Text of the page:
Alaska Personal Injury Attorneys

Located in Anchorage

Dangerous Products

Recent Posts in Dangerous Products Category

  • Alaska Moose Safety

    When it comes to Alaskan wildlife safety, bears usually get the most press. But it's also important to remember the appropriate precautions for you and your kids to take around other animals, including the moose. Statistically, Alaskan moose are actually more dangerous than bears, as there's a significantly greater number of moose in Alaska. While moose aren't predators, they can attack people ...
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  • Older arthritic patients taking opioids may face increased risk of bone fracture, heart attack, death.

    The New York Times (12/14, B3, Meier) reports, "Older patients with arthritis who take narcotic-based drugs to relieve pain face a higher risk of bone fracture, heart attack and death when compared to those taking non-narcotic drugs, according to" research published in the Archives of Internal Medicine. "The use of narcotic painkillers has increased in recent years because of a prevailing belief ...
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  • 13 Million Packages of Rolaids Recalled.

    ABC World News (12/9, story 4, 0:30, Sawyer) reported, "Johnson & Johnson is pulling 13 million packages of Rolaids off the store shelves, several different kinds of Rolaids soft chews." The CBS Evening News (12/9, story 8, 0:20, Couric) reported, "The makers of Rolaids announced a recall today involving 13 million packages of the antacid. ... Customers reported finding bits of wood or metal in ...
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  • Smokeless Tobacco Company Pays $5,000,000 in Wrongful Death Action.

    The Wall Street Journal (12/8, Helliker) reports in a first-of-its-kind suit, US Smokeless tobacco agreed to a five million dollar settlement in a wrongful death suit from the family of a life-long tobacco chewer who died of mouth cancer. The settlment was reached a while ago, but just officially announced in Court. The plaitniff, Bobby Hill, began using Skoal and Copenhagen tobacco at 13. The ...
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  • Side effects from cancer drugs may come years after approval.

    Reuters(12/7, Joelving) reports that serious side effects from cancer drugs can appear years after regulatory approval. Canadian researchers looked at 12 drugs approved by the US Food and Drug Administration and found that five of the drugs had earned a "black box warning." Dr. Ian F. Tannock, an oncologist at the University of Toronto, and leader of the study, said, "Patients need to be informed ...
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  • GAO report: FDA not inspecting dietary supplements from China.

    The Kansas City Star (11/7, Everly) noted, "Dietary supplements and prescription drugs are pouring in from China, but US regulators are not ensuring their quality, safety or proper labeling." In fact, "federal regulators have inspected only a fraction of the hundreds of Chinese factories making prescription drugs for the US market, a new report from the Government Accountability Office says," and ...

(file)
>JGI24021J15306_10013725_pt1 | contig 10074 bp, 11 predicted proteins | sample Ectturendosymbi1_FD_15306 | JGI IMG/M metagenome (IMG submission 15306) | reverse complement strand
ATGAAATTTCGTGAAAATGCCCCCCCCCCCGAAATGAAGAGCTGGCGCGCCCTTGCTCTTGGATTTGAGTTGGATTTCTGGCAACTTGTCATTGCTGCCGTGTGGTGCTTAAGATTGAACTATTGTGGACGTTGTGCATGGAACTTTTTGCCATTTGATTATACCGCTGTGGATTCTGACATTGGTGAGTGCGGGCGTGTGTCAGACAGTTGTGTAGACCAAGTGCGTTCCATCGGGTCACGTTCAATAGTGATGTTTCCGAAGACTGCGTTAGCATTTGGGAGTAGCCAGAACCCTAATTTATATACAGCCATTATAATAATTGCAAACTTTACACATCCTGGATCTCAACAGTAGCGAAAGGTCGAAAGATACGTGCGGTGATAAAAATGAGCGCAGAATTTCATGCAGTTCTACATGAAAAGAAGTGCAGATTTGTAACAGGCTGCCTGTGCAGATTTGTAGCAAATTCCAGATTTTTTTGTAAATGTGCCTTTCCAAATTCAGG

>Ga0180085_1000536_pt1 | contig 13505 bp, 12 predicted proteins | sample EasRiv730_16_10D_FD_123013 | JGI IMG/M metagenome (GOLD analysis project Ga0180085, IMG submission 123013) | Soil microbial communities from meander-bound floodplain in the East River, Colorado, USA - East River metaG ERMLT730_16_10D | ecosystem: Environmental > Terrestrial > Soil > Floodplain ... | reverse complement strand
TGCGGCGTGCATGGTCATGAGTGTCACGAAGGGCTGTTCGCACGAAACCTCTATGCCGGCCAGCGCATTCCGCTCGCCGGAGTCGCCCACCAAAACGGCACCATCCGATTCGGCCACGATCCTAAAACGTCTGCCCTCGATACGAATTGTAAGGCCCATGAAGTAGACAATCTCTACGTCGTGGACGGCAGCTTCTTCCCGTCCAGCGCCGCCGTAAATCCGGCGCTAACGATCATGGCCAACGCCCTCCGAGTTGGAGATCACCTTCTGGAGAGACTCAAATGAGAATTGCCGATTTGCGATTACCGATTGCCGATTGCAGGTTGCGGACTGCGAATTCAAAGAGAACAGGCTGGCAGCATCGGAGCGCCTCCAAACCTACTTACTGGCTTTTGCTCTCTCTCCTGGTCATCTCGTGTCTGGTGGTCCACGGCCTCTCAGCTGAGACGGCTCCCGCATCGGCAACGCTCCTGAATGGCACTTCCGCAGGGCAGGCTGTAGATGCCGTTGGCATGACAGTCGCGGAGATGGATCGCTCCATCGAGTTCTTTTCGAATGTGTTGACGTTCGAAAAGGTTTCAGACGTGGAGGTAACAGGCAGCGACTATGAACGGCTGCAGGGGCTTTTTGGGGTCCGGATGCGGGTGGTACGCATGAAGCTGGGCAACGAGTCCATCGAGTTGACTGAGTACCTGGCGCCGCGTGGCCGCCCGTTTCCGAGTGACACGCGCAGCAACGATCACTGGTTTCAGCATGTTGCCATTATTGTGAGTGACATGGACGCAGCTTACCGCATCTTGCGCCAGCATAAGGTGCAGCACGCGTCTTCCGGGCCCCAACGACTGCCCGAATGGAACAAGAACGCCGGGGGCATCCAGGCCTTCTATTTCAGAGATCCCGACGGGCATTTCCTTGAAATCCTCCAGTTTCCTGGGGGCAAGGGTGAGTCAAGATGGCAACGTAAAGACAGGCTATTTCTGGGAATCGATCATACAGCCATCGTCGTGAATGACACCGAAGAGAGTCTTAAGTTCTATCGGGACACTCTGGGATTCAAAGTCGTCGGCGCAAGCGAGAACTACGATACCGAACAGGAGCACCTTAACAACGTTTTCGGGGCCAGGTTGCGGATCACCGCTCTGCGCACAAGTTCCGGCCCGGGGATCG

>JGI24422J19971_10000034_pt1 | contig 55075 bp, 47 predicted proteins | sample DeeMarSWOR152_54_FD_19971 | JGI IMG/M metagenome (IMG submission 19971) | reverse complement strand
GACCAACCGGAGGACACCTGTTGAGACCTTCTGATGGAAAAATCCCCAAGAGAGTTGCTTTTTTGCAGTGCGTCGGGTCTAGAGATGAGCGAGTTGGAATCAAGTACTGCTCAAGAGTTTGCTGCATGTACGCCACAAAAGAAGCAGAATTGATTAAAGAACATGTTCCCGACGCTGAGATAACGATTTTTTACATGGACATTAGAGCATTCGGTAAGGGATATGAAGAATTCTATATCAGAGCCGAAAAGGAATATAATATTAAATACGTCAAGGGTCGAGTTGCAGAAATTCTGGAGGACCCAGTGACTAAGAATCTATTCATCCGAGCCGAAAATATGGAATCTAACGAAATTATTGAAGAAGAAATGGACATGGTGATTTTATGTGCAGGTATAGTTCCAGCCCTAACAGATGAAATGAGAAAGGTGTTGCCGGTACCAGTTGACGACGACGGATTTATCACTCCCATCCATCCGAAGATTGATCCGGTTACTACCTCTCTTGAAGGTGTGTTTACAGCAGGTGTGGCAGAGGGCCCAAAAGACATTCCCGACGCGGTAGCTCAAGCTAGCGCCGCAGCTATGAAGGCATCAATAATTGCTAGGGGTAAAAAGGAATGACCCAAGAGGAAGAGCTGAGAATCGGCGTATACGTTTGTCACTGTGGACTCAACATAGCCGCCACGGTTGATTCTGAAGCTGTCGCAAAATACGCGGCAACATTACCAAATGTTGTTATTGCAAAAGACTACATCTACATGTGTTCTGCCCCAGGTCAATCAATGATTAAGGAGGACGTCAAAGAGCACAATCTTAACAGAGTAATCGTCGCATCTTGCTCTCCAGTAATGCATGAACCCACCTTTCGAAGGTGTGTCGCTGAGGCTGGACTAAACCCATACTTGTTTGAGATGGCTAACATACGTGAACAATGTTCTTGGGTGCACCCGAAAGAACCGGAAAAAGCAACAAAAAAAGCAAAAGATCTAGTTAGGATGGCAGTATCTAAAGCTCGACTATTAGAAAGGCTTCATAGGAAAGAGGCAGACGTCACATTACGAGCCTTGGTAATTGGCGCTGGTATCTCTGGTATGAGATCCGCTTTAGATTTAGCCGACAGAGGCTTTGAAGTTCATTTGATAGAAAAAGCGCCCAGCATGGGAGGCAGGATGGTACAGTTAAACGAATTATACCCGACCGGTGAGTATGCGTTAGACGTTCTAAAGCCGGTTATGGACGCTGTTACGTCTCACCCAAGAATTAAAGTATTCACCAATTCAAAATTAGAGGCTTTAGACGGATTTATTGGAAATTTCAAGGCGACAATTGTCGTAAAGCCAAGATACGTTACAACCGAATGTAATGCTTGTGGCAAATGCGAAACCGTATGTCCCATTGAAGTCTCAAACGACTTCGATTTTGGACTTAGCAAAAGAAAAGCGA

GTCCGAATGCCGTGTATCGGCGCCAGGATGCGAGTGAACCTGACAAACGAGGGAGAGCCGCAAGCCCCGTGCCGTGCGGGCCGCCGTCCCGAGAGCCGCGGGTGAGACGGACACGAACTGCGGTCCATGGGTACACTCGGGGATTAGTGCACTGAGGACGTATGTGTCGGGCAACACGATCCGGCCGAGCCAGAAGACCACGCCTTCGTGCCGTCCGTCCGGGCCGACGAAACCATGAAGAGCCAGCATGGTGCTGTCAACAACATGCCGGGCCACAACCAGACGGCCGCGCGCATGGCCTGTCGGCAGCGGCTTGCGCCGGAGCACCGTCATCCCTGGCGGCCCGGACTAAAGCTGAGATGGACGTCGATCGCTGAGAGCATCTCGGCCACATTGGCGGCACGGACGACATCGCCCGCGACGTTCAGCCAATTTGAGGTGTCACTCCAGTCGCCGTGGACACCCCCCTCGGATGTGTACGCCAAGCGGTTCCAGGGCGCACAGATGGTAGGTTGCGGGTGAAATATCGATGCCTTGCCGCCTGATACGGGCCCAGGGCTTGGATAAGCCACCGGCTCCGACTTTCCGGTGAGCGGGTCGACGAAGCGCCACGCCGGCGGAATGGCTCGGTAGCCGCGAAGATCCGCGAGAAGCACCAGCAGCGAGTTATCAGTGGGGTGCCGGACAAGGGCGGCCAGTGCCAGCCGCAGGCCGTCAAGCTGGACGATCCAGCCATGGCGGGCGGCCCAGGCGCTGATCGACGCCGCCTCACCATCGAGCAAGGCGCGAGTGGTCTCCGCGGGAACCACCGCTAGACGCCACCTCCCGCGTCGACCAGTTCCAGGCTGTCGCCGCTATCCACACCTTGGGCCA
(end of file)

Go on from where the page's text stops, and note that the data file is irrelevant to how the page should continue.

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  • GM Recalling 300,000 Impallas

    The AP (10/15) reported, "General Motors said Friday [October 15, 2010] it was recalling more than 300,000 Chevrolet Impala sedans because the seat belts may fail to restrain people in the front seats during a crash."
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  • Lipitor Recall

    CNN 's (10/7, Curley) "The Chart" blog reported that "Pfizer has announced it recalled seven lots of its blockbuster cholesterol fighting drug Lipitor [atorvastatin] in August. The recall, in the US and Canada, was due to reports of an 'uncharacteristic odor related to the bottles in which the product is packaged,' the company said in a statement."
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  • Potential Heart Risk with Parkinson's Drug Stalevo

    The Los Angeles Times (8/20, Maugh) "Booster Shots" blog reported that "the Food and Drug Administration on Friday cautioned that it is investigating the possibility that the combination Parkinson's drug Stalevo [combined carbidopa/levodopa and entacapone] may increase the risk of heart attack, stroke and death in elderly patients who are taking it." The FDA "urged patients not to stop taking the ...
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  • Glaxo's Memo on Avandia.

    The New York Times (8/20, B3, Harris) reports that Food and Drug Administration "regulators ordered GlaxoSmithKline to send a letter to crucial doctors describing a hearing in July where an expert advisory panel discussed the risks of Avandia [rosiglitazone], the company's controversial diabetes medicine." Now, "a federal official and some members of the panel...say the company's letter is ...
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